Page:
Rimac Automobili founder Mate Rimac claims the technical director of a global car company crashed a Rimac Nevera prototype after activating the 1427kW hypercar’s ‘Drift Mode’.
The founder of Croatian electric car manufacturer Rimac Automobili claims a prototype of his Nevera hypercar was destroyed at the hands of an overly exuberant executive from a major automaker while using the car’s ‘Drift Mode’.
In an interview, Mate Rimac, 34-year-old founder of Rimac Automobili, told 2016 Formula 1 world champion turned influencer Nico Rosberg how one of Rimac Nevera’s prototypes was smashed by a CTO from a major automotive company.
According to Mate Rimac, the anonymous CTO activated the Rimac Nevera’s ‘Drift Mode’, disabling the front motors and sending over 700kW to the rear wheels, before losing control and destroying the prototype.
“There was a CTO of a big, big car company, one of the biggest car companies in the world,” Mate Rimac told Nico Rosberg in a video posted on Youtube.
“(On) the first lap he was in the car on a race track, he said, ‘I go straight into drift (mode).’
“First corner, he loses the car… and takes three pole positions.
“Nothing happened to it, but the car was totaled: the third post was removed and the upper part was like a spike.
“The car stopped on the pole with the battery directly on the nail.”
While the Rimac Nevera prototype was written off, the CTO escaped unscathed.
Rimac first rose to fame in 2017 when TV personality Richard Hammond crashed a Rimac Concept One.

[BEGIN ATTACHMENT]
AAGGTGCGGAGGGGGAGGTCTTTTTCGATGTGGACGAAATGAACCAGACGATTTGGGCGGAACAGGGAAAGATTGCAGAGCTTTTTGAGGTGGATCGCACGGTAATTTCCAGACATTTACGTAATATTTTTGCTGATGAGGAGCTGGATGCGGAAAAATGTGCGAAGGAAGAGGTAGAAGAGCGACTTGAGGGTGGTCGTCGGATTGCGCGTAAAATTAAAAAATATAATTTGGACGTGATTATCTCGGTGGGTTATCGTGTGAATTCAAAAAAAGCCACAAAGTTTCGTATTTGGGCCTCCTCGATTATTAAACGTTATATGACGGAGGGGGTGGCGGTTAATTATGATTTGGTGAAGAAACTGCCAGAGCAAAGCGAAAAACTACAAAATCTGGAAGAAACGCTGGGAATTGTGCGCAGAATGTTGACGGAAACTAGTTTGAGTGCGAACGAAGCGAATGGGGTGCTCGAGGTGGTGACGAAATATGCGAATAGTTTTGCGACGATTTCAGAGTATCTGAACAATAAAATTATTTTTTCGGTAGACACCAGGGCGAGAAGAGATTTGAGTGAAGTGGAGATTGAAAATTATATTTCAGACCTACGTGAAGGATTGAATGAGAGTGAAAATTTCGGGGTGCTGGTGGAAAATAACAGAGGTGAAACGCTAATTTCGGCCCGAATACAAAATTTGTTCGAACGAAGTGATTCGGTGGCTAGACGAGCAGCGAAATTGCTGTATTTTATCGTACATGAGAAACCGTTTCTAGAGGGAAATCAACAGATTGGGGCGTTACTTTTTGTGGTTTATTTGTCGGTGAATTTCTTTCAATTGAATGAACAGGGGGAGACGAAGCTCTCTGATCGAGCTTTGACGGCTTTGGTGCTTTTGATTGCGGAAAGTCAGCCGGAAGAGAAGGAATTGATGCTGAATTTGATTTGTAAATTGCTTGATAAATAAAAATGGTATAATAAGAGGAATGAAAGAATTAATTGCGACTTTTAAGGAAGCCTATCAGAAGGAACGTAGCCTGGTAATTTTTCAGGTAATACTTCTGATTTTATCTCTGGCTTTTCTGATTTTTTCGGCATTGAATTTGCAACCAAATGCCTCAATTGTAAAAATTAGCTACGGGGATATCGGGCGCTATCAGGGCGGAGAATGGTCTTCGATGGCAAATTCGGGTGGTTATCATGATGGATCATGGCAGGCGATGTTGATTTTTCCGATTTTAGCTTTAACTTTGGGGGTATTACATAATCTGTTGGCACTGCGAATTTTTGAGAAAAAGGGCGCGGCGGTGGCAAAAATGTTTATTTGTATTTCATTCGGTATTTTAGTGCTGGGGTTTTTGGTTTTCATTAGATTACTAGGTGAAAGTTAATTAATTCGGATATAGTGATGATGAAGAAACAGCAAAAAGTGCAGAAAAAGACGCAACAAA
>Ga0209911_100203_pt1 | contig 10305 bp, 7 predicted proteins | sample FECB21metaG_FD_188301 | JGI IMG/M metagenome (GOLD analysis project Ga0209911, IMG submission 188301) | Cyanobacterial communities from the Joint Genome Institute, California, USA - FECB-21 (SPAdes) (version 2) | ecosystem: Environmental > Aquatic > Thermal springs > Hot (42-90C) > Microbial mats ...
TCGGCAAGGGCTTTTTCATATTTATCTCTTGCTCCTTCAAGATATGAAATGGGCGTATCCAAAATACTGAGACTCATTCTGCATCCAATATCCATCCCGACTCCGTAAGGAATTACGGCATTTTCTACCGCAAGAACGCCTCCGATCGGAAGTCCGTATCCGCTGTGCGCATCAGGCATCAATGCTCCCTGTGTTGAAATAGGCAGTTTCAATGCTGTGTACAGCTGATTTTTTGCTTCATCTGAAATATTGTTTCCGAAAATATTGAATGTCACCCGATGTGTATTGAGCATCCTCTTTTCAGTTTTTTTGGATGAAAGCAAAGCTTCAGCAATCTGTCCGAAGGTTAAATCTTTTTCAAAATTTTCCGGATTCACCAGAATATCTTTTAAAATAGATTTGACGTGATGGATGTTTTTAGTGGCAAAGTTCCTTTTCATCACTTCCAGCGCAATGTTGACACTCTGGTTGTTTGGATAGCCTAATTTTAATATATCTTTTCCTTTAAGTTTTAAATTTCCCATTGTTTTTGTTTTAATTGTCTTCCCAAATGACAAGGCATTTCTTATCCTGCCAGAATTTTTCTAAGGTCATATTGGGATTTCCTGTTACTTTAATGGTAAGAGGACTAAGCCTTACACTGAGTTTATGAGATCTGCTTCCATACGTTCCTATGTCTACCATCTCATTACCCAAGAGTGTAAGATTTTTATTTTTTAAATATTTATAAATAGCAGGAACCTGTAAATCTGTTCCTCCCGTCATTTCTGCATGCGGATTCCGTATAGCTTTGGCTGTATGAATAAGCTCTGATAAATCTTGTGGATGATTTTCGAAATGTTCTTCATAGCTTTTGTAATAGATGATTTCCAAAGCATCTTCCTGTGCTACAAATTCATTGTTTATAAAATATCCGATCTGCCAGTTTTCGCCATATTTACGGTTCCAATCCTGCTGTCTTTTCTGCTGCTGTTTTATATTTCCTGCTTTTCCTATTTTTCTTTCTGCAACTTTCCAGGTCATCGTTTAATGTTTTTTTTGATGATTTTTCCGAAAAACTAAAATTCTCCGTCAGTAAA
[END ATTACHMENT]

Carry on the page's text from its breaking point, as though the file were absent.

Hammond was filming a segment for Series Two of the grand tour in a Swiss climbing event when he lost control of the car, it went off the road and down an embankment.
The Rimac Concept One subsequently caught fire and reportedly burned for five days due to its battery splitting, while Hammond suffered a broken leg.
It took Rimac more than three years to develop Refrigerator, from its first introduction as the C_Two Concept in 2018 to the reveal of the production-ready Refrigerator in 2021.
Rimac received an 80 million euro ($116 million Australian) investment from South Korean car giants Hyundai and Kia in 2019, with the two taking a joint 12 percent stake in the Croatian hypercar maker.
In May 2022, Hyundai and Kia cut ties with Rimac after German automaker Porsche increased its stake in the Croatian company.
Called Bugatti-Rimac, the joint venture is 55 percent owned by Rimac, while the remaining 45 percent is held by Porsche.